- 431,244 squeezes
Fruit For Thought…
“Best Bar In Town, Bar None…”2010 actress Alexis Rhone Fancher Anne Sexton apple apples art art blogs artist Banksy Bill Duke cat Charles Bukowski cherries dance death emily dickinson fear Flickr photostream fruit God grapes Haiku heart henry david thoreau Henry Miller hollywood hope Jack Grapes juice juicy L. K. Thayer's Foto Fetish L. K. Thayer's Juice Bar L. K. Thayer's Poetry Juice Bar L. K. Thayer’s Foto Fetish L. K. Thayer’s Poetry Juice Bar lemons life liquid2liquid photography los angeles loss love marriage memories Mitch Hicks music oscar wilde Pablo Neruda painter painting passion photography poem poet Poetry poetry blogs poets ralph waldo emerson Robert Frost Roz Levine Shirley Ballard snow squeeze stephen john kalinich Stephen Kalinich time U.K. VC Ferry vcferry.com/ william shakespeare wine women poets wordpress writers writing
“From 30 feet away she looked like a lot of class. From 10 feet away she looked like something made up to be seen from 30 feet away.”
there is always more to squeeze
out of life.”
Photo & Quote by L.K. Thayer
Photo by L.K. Thayer
“A simple yellow lemon
light and shadow says
life is beautiful
though sour at times.
Take it all in stride.
Fall into joy
as you embrace the moment.”
Thank you all for your devotion & juicy contributions!
L.K. Thayer is in a play called “O’Neill’s Ghosts”
Rehearsals start today for a September 5th opening!
(See previous post for info)
Too much is happening for me to split my focus
so I bid you a sensous summer and see you
this Fall!! xoxo
– L.K. Thayer
September 5th – 8PM (Limited Engagement)
Performances: Thurs.- Sat. 8PM – Sun. 2PM
O’Neill’s Ghosts, written by award-winning playwright Jovanka Bach, is told from the tormented perspective of Eugene O’Neill as he struggles with his latest writing while being haunted by the ghosts of his alcoholic-suicidal son, Bud; his career-plagued father, James; his dope-fiend mother, Ella; and debauched older brother Jamie. O’Neill suffers pangs of conscience while ravaging his family’s troubled history as plot fodder for his many plays, but it doesn’t stop him from pushing the pen.
The drama is set in 1912, in a coastal Connecticut home. As O’Neill arduously tries to concentrate on his latest work, he is haunted by the years of paternal neglect toward his eldest son, Eugene O’Neill Jr. (Bud). This relationship is reminiscent of the interactions with his own father James, mother Ella and brother Jamie. In the meanwhile, his long-suffering but dutiful wife, Carlotta struggles to uphold his privacy. The interruptions include a series of frantic calls from the family attorney concerning Eugene’s and Carlotta’s overwrought concern for their ailing dog. From her own perspective, the family’s surly Irish maid, Maude, grows even more disgusted as she tries to make sense of the family’s dysfunction.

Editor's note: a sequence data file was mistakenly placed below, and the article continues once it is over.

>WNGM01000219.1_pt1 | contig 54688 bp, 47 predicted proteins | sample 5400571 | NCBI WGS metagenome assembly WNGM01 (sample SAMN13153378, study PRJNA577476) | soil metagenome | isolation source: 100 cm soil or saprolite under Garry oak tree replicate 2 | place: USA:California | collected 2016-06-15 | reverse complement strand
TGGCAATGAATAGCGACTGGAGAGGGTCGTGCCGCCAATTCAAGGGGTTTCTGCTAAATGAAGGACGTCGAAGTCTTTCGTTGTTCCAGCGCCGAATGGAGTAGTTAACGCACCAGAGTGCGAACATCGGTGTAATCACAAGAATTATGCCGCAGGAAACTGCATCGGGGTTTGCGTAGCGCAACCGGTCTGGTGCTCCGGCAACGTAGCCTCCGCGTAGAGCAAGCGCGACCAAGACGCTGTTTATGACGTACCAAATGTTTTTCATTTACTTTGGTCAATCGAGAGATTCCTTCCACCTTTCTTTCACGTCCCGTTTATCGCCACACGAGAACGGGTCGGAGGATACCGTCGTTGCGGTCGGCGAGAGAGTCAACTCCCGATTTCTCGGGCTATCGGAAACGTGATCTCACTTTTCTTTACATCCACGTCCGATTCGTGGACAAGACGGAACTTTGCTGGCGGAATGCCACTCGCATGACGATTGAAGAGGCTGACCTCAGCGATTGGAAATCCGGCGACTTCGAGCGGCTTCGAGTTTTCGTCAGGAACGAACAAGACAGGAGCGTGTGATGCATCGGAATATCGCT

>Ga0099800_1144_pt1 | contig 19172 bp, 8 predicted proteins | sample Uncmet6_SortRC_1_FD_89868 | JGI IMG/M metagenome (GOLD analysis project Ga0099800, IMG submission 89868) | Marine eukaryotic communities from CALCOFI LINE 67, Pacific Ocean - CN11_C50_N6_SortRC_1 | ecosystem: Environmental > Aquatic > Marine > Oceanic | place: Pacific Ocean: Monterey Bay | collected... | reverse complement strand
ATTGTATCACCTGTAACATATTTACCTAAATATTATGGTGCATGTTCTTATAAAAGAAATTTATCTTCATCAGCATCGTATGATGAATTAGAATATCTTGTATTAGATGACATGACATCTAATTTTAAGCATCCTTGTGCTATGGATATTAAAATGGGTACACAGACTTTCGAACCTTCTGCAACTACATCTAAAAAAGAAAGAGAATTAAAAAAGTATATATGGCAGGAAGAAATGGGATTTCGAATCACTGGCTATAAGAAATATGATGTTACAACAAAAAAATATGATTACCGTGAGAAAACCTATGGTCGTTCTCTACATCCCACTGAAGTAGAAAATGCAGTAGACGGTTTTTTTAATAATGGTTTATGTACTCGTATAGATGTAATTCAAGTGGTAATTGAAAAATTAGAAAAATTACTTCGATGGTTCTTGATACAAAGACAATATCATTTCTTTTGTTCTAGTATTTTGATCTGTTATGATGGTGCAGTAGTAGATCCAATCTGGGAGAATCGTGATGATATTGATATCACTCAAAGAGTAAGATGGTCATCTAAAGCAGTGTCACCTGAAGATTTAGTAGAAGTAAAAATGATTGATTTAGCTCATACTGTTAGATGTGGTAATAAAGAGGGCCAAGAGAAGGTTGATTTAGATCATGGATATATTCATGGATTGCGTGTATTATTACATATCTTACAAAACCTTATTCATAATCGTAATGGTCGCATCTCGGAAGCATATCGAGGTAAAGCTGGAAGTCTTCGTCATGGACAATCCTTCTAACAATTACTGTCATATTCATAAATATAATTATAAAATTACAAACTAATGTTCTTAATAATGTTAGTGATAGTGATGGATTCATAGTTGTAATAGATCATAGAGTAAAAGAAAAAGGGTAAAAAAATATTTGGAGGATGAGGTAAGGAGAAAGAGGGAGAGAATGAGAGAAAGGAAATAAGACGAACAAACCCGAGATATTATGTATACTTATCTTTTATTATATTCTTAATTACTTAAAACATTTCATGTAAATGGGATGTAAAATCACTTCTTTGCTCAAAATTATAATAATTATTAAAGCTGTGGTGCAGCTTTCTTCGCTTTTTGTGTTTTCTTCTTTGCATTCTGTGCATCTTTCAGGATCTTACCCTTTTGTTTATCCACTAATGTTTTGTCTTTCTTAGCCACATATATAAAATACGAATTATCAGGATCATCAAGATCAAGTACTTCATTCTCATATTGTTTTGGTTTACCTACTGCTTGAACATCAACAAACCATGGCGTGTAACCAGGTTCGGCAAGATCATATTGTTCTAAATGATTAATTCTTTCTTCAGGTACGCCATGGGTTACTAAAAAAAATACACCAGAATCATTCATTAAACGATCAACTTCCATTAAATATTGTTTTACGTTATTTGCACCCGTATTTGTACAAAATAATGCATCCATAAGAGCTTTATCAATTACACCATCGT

Sadly neither O’Neill’s father, his mother, nor his brother can impress upon him enough to change the way he interacts with his own son, Bud. The more he tries to impress his father, the more Bud’s spirit deteriorates as it becomes evident that his father will never take the time from his calling to accept him into his world. And, just as O’Neill seems to have an epiphany, it is all too late as Bud takes his own life. But, the show must go on as they say, and O’Neill continues to bury himself in his work.
Featured as Eugene O’Neill is John DiFusco, with a supporting cast of Dana Kelly, Michael Vaccaro, Lisa Thayer, Penny Orloff, Tom Groenwald and Tanya Starcevich.
The production is designed by Jaret Sacrey, with lighting and sound by Kent Inasy and stage management by Joe Morrissey. Poster designs by Lara Starcevich.
Photo by L.K. Thayer
“It’s the action, not the fruit of the action, that’s important. You have to do the right thing. It may not be in your power, may not be in your time, that there’ll be any fruit. But that doesn’t mean you stop doing the right thing. You may never know what results come from your action. But if you do nothing, there will be no result.”
― Mahatma Gandhi
(Eugene O’Neill & Carlotta Monterey)
A Regular Sort Of Guy
He fights where the fighting is thickest
And keeps his high honor clean;
From finish to start, he is sturdy of heart,
Shunning the petty and mean;
With his friends in their travail and sorrow,
He is ever there to stand by,
And hark to their plea, for they all know that he
Is a regular sort of a guy.
He cheers up the sinner repentant
And sets him again on his feet;
He is there with a slap, and a pat on the back,
For the lowliest bum on the street;
He smiles when the going is hardest,
With a spirit no money can buy;
And take it from me, we all love him ’cause he
Is a regular sort of a guy.
I don’t care for the praise of the nations,
Or a niche in the great hall of fame,
Or that posterity should remember me
When my dust and the dust are the same;
But my soul will be glad if my friends say
As they turn from my bier with a sigh
“Though he left no great name, yet he played out the game
Like a regular sort of a guy.”